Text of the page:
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Inspired by classical and Hellenistic "miracles" of medical science, Augustan poets dramatically reshaped the Roman epic by infusing it with medical metaphors and themes. In Therapoetics after Actium, Julia Nelson Hawkins argues that this shift constitutes a veritable Roman "therapoetics." By incorporating medical narratives into verse, these poems essentially position the poet as a healer and his poetry as healthy.
Hawkins explores why so many prominent scenes of plague, healing, and the body persist in the epics of the period, especially in the final books of Virgil’s Georgics and Aeneid and Ovid’s Metamorphoses. Diverging from the standard interpretation of medical topoi in Greek and Roman literature as an opportunity for the author to either vaunt his erudition or explore the psychology of suffering, Hawkins focuses instead on the proliferation of early medical texts. She explains how the Alexandrian writings of Herophilus and Erasistratus, which submitted Hippocratic theories to the rigors of experiment, fundamentally transformed medical analogies in poetry.
Poets such as Callimachus and Theocritus harnessed medical ideas and language to highlight their modernity and to show the Ptolemies that poets were indispensable to a healthy kingdom. By investigating medical metaphors and narratives within the political and literary milieu of two of the biggest scientific and governmental revolutions in European history, Therapoetics after Actium not only expands our knowledge of the relationship between medicine and culture, but also offers an argument for why medicine still needs the humanities.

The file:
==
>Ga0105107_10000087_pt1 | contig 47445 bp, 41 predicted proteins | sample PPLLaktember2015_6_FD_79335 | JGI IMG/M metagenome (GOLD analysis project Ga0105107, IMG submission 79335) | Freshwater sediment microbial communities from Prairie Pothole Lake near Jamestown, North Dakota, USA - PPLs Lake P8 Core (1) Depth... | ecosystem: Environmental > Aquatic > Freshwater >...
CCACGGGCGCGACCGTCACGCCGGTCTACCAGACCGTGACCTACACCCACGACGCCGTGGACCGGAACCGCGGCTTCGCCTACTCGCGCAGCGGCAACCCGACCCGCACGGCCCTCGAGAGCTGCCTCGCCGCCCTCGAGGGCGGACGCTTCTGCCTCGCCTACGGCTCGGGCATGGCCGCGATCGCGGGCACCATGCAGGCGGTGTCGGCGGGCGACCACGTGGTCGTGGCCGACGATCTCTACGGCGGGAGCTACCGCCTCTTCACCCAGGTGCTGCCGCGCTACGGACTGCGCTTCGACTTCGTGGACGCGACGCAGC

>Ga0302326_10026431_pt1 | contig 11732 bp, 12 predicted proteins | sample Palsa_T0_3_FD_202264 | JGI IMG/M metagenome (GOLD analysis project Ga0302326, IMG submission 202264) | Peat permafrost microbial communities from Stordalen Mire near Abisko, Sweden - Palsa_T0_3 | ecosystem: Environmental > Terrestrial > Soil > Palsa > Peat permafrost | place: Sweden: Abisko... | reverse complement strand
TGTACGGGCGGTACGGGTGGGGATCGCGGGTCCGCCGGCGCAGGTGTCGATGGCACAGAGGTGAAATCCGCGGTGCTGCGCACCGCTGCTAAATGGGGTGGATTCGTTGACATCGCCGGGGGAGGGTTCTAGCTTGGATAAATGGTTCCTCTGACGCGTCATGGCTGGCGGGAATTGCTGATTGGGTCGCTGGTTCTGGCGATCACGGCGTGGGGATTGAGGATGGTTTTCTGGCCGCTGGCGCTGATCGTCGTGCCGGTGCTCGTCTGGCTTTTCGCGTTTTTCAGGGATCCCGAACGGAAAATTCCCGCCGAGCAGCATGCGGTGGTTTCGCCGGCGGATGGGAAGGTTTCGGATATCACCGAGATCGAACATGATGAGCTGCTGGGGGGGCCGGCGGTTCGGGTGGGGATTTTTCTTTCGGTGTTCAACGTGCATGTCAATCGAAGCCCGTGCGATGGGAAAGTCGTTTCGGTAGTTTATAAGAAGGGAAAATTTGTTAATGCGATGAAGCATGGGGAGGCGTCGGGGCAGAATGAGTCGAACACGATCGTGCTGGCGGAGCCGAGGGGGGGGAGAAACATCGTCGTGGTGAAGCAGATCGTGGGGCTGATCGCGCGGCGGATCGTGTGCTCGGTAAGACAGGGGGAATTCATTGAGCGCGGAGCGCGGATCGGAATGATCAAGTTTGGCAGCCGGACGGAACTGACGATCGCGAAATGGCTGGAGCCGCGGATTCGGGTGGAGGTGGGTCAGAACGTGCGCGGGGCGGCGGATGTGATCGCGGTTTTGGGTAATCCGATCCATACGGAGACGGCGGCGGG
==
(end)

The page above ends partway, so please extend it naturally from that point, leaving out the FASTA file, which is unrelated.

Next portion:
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Julia Nelson Hawkins is an assistant professor of classics at the Ohio State University.Review:
"Hawkins skillfully demonstrates the profound ways in which medical metaphor contributes to the sociopolitical message of the Augustan epic, nicely summing up the phenomenon with an impressive concentration of focus, breadth of textual coverage, and acuity of critical insight. This book will particularly appeal to specialists not just of Hellenistic and Augustan poetry, but of ancient medicine."(Gareth D. Williams, Columbia University, author of The Cosmic Viewpoint: A Study of Seneca's "Natural Questions")
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